Iranian oil officials introduced a new type of investment contract for its upstream energy industry at a two-day conference in Tehran on Feb. 23. The new Iran Petroleum Contract will offer greater incentives to international oil and gas investors by offering higher potential profits and lower investment risks. The goal of contract is to attract investment and technology to the Iranian oil industry and to increase the industry’s overall crude oil and natural gas production.
Over the past decade, international sanctions have thwarted the required (and necessary) levels of investment and technology for Iranian oil and gas fields. Sanctions reduced Iranian oil production capacity from over 4 million barrels a day to around 3.5 million to 3.7 million. Iran possesses the second-largest natural gas reserves in the world, but has less than 1% of global market share. Iran still might not be able to gain any new oil and gas investment contracts — largely due to sanctions still in place — until it reaches a complete agreement with the West on its nuclear program. Only then, by offering more flexible terms, could Iran once again draw investors’ attention toward potential exploration and development projects.
From buy-back to Iran Petroleum Contract
After the Islamic Revolution in 1979, Iran revised its policies toward international investors in the energy sector. In the 1990s and early 2000s, Iran introduced buy-back contracts (a kind of service contract) to international investors for the first time. At that time, buy-back contracts allowed investors to participate in developing old oil fields with the aim of increasing their recovery factors. Later on, Iran extended the terms of buy-back contracts to exploration projects. Similarly, this allowed investors to work on green fields and sign exploration projects.
Buy-back contracts were revised for a third time to reduce investment risks, by offering more flexibility in investment costs. But it was not successful at keeping international companies such as Total and Eni in the country. This was further compounded by Iraq’s situation in 2004 and 2005, since the country offered more flexible investment models, a new market and heightened competition in the region.
Bijan Namdar Zanganeh, the former (and current) Iranian petroleum minister, introduced the buy-back contracts in the late 1990s. Now, he has assigned a committee to revise oil investment contract models to increase Iran’s natural gas and crude oil production capacity, with the ultimate aim of regaining its lost market share and position.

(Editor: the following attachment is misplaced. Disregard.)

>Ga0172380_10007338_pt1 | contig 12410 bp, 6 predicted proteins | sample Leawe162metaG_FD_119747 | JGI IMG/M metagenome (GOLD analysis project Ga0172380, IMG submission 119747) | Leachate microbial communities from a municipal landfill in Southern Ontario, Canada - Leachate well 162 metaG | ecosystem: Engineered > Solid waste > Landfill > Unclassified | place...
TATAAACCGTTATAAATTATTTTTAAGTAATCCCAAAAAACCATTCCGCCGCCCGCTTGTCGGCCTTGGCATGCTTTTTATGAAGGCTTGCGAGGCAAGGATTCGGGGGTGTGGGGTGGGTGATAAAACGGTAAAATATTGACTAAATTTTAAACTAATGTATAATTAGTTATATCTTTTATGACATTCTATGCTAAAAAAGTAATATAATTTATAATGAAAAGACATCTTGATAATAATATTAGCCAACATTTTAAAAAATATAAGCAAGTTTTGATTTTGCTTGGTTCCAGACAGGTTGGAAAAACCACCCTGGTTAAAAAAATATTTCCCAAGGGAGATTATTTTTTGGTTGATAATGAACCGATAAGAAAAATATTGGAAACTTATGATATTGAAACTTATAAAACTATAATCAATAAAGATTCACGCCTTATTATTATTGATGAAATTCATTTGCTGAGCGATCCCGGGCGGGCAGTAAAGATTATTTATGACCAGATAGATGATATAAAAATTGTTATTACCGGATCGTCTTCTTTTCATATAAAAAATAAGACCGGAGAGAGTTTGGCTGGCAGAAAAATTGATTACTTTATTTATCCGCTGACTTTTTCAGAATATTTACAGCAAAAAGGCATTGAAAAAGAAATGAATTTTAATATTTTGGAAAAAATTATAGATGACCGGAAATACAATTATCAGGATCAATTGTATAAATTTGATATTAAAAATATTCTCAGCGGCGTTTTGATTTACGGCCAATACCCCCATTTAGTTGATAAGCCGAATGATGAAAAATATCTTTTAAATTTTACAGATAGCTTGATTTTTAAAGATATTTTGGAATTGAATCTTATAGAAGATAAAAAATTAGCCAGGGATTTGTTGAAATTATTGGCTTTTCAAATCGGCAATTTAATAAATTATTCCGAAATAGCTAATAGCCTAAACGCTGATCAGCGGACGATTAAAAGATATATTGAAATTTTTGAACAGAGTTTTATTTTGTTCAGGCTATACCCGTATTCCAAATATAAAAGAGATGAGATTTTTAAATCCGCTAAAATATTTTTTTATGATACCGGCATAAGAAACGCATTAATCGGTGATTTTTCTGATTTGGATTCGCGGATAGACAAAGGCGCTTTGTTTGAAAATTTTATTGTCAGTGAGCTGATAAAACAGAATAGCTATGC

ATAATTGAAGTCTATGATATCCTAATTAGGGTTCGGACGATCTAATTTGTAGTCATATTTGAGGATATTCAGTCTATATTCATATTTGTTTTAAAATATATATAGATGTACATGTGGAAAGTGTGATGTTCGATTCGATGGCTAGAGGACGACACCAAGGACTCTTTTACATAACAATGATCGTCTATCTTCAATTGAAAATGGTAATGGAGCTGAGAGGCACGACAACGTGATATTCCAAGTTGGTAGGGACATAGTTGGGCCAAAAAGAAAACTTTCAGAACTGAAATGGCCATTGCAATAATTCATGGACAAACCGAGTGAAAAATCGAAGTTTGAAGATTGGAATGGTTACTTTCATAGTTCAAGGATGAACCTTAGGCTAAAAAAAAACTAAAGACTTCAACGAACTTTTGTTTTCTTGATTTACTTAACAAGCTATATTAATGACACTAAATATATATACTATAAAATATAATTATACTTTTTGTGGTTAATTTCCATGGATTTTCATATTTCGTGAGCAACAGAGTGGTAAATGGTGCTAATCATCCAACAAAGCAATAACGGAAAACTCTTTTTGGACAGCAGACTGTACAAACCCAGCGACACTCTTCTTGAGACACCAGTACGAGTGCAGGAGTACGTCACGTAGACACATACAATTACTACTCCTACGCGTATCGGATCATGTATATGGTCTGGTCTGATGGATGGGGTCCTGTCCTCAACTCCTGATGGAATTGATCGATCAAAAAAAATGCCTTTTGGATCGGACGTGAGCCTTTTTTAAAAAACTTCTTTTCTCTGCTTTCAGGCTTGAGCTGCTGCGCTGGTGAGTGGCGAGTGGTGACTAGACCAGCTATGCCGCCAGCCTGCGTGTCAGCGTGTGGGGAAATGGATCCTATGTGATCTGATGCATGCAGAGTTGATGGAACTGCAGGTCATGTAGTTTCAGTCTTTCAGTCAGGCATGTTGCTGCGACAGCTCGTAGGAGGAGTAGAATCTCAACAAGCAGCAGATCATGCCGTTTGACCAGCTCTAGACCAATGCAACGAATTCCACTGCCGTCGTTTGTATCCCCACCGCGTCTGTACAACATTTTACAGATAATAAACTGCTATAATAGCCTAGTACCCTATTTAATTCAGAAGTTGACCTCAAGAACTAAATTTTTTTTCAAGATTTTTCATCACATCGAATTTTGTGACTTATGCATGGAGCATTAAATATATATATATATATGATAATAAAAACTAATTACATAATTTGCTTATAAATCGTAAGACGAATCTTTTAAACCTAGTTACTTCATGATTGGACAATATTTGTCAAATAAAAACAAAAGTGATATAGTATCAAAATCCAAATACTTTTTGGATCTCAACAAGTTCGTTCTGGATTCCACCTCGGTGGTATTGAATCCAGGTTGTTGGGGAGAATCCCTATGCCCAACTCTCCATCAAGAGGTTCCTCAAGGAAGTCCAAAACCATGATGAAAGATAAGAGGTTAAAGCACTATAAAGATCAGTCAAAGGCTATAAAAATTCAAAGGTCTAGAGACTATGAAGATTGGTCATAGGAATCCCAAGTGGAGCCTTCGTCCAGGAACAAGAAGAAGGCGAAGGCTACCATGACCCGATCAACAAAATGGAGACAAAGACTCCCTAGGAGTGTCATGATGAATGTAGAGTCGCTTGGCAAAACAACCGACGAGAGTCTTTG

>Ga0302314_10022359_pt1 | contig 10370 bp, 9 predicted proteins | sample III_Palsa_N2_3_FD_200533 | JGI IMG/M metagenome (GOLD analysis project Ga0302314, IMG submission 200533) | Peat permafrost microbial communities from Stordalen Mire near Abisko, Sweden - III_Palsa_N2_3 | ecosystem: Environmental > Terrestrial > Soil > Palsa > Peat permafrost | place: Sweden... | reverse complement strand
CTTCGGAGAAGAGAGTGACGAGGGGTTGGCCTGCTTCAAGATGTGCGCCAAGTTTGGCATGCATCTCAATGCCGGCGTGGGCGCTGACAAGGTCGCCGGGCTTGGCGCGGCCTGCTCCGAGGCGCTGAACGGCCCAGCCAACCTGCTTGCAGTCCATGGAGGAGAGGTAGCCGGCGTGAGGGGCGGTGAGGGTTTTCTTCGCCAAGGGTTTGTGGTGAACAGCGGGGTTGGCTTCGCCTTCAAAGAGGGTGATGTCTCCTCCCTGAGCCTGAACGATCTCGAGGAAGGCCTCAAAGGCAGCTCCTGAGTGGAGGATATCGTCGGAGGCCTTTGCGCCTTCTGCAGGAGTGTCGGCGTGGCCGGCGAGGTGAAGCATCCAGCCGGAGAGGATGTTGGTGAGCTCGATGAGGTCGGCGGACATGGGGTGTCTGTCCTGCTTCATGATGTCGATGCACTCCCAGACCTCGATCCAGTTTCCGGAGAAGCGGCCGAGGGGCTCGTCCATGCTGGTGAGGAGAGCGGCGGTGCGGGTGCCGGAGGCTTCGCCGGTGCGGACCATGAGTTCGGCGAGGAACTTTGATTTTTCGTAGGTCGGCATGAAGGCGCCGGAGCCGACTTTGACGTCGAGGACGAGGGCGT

The sanctions noose has increasingly tightened around the neck of Iranian energy since 2003. But, it should be remembered, this is not Iranian officials’ first attempt to attract international investors by offering better incentives. In 2013, for the first time, Iran offered production-sharing contracts for investment in upstream energy fields. These contracts theoretically allow oil companies to recoup their investment expenses quicker than under buy-back agreements. The National Iranian Oil Company offered this contract to an Indian consortium of three companies to develop the offshore Farzad B gas field, which is located in the Farsi block of the Persian Gulf. Negotiations over developing the Farzad B gas field had been in progress with the Indian consortium since early 2009. Even though sanctions on investment in the Iranian energy industry are much tighter than in 2009, Indian companies still seem to be interested in inking a deal with Iran under production-sharing contract rubric. Indian officials have been quoted as saying, “Why should we leave this offer for others?”
Zanganeh, however, has run into a constitutional roadblock. According to Iran’s post-1979 constitution, ownership of land and resources is vested in Iranian nationals. Assigning ownership of fields and reservoirs to foreign nationals would, technically, be against the law. Nevertheless, the buy-back system is a rather uncommon type of agreement for high-risk upstream energy investments. Though sanctions and the legal dubiousness of the proposal qualify such investments as risky, the potential is there.